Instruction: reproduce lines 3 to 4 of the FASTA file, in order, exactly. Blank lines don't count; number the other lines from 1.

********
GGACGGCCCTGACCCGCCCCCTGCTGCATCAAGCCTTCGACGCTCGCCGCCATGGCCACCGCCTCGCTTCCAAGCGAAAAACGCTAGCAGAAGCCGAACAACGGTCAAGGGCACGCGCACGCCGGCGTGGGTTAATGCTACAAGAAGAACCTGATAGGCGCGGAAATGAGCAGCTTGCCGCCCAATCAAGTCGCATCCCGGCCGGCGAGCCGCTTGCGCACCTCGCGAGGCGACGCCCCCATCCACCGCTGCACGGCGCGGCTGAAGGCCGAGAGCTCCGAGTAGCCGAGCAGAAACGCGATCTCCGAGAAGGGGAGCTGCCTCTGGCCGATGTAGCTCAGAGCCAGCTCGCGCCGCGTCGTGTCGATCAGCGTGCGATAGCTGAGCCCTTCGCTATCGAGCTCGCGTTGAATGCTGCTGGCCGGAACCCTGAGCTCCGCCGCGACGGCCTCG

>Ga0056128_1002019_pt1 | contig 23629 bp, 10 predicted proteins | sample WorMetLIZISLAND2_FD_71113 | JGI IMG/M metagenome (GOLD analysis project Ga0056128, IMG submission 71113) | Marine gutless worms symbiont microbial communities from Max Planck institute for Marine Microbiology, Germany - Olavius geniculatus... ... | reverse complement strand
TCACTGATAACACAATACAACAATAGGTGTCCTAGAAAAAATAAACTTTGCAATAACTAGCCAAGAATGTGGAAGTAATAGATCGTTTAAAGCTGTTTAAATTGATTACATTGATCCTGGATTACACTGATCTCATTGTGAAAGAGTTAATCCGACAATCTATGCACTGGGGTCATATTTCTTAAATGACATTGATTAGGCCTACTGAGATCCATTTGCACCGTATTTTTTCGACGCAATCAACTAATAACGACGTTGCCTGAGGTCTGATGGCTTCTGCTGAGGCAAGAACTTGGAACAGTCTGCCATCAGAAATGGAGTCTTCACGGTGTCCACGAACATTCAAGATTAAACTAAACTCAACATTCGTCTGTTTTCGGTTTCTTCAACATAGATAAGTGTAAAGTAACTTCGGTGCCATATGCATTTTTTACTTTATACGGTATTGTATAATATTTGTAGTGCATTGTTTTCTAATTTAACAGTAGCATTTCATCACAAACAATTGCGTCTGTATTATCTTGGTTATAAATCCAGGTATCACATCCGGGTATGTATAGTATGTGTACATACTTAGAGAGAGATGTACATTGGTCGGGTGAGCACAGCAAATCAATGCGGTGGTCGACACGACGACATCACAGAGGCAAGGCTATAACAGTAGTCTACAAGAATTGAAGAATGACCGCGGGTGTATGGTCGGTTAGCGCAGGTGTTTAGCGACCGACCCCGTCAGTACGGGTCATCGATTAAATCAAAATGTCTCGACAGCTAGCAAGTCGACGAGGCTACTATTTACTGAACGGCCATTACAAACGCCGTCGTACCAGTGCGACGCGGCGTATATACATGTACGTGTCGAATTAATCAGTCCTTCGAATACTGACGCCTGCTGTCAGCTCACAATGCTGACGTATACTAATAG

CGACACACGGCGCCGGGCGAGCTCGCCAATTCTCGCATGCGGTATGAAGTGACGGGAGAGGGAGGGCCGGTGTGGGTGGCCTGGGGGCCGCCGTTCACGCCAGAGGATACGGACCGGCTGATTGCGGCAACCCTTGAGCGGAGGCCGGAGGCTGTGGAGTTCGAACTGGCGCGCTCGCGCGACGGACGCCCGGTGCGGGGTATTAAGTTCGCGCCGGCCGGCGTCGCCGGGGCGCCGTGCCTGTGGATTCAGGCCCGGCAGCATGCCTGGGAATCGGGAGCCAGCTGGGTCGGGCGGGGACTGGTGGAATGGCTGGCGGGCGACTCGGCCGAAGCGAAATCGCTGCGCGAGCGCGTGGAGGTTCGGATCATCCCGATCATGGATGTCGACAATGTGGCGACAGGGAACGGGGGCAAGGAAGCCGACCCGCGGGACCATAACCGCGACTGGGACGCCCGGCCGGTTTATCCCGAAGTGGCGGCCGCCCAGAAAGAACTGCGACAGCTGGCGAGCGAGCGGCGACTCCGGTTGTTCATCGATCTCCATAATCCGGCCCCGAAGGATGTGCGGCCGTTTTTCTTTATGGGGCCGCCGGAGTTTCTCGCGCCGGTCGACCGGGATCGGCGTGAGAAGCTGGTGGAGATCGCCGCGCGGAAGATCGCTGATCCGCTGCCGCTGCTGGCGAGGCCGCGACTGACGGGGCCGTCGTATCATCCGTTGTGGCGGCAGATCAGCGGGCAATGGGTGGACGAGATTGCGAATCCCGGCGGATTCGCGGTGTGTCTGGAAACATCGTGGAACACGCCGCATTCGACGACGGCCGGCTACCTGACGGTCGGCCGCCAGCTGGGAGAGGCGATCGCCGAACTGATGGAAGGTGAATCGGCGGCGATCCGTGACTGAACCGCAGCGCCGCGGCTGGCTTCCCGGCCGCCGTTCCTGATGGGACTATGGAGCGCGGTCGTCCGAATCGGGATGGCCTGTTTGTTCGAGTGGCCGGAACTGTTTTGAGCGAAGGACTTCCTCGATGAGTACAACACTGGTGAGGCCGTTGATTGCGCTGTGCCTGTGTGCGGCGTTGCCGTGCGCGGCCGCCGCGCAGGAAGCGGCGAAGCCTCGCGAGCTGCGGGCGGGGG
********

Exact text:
TCACTGATAACACAATACAACAATAGGTGTCCTAGAAAAAATAAACTTTGCAATAACTAGCCAAGAATGTGGAAGTAATAGATCGTTTAAAGCTGTTTAAATTGATTACATTGATCCTGGATTACACTGATCTCATTGTGAAAGAGTTAATCCGACAATCTATGCACTGGGGTCATATTTCTTAAATGACATTGATTAGGCCTACTGAGATCCATTTGCACCGTATTTTTTCGACGCAATCAACTAATAACGACGTTGCCTGAGGTCTGATGGCTTCTGCTGAGGCAAGAACTTGGAACAGTCTGCCATCAGAAATGGAGTCTTCACGGTGTCCACGAACATTCAAGATTAAACTAAACTCAACATTCGTCTGTTTTCGGTTTCTTCAACATAGATAAGTGTAAAGTAACTTCGGTGCCATATGCATTTTTTACTTTATACGGTATTGTATAATATTTGTAGTGCATTGTTTTCTAATTTAACAGTAGCATTTCATCACAAACAATTGCGTCTGTATTATCTTGGTTATAAATCCAGGTATCACATCCGGGTATGTATAGTATGTGTACATACTTAGAGAGAGATGTACATTGGTCGGGTGAGCACAGCAAATCAATGCGGTGGTCGACACGACGACATCACAGAGGCAAGGCTATAACAGTAGTCTACAAGAATTGAAGAATGACCGCGGGTGTATGGTCGGTTAGCGCAGGTGTTTAGCGACCGACCCCGTCAGTACGGGTCATCGATTAAATCAAAATGTCTCGACAGCTAGCAAGTCGACGAGGCTACTATTTACTGAACGGCCATTACAAACGCCGTCGTACCAGTGCGACGCGGCGTATATACATGTACGTGTCGAATTAATCAGTCCTTCGAATACTGACGCCTGCTGTCAGCTCACAATGCTGACGTATACTAATAG

CGACACACGGCGCCGGGCGAGCTCGCCAATTCTCGCATGCGGTATGAAGTGACGGGAGAGGGAGGGCCGGTGTGGGTGGCCTGGGGGCCGCCGTTCACGCCAGAGGATACGGACCGGCTGATTGCGGCAACCCTTGAGCGGAGGCCGGAGGCTGTGGAGTTCGAACTGGCGCGCTCGCGCGACGGACGCCCGGTGCGGGGTATTAAGTTCGCGCCGGCCGGCGTCGCCGGGGCGCCGTGCCTGTGGATTCAGGCCCGGCAGCATGCCTGGGAATCGGGAGCCAGCTGGGTCGGGCGGGGACTGGTGGAATGGCTGGCGGGCGACTCGGCCGAAGCGAAATCGCTGCGCGAGCGCGTGGAGGTTCGGATCATCCCGATCATGGATGTCGACAATGTGGCGACAGGGAACGGGGGCAAGGAAGCCGACCCGCGGGACCATAACCGCGACTGGGACGCCCGGCCGGTTTATCCCGAAGTGGCGGCCGCCCAGAAAGAACTGCGACAGCTGGCGAGCGAGCGGCGACTCCGGTTGTTCATCGATCTCCATAATCCGGCCCCGAAGGATGTGCGGCCGTTTTTCTTTATGGGGCCGCCGGAGTTTCTCGCGCCGGTCGACCGGGATCGGCGTGAGAAGCTGGTGGAGATCGCCGCGCGGAAGATCGCTGATCCGCTGCCGCTGCTGGCGAGGCCGCGACTGACGGGGCCGTCGTATCATCCGTTGTGGCGGCAGATCAGCGGGCAATGGGTGGACGAGATTGCGAATCCCGGCGGATTCGCGGTGTGTCTGGAAACATCGTGGAACACGCCGCATTCGACGACGGCCGGCTACCTGACGGTCGGCCGCCAGCTGGGAGAGGCGATCGCCGAACTGATGGAAGGTGAATCGGCGGCGATCCGTGACTGAACCGCAGCGCCGCGGCTGGCTTCCCGGCCGCCGTTCCTGATGGGACTATGGAGCGCGGTCGTCCGAATCGGGATGGCCTGTTTGTTCGAGTGGCCGGAACTGTTTTGAGCGAAGGACTTCCTCGATGAGTACAACACTGGTGAGGCCGTTGATTGCGCTGTGCCTGTGTGCGGCGTTGCCGTGCGCGGCCGCCGCGCAGGAAGCGGCGAAGCCTCGCGAGCTGCGGGCGGGGG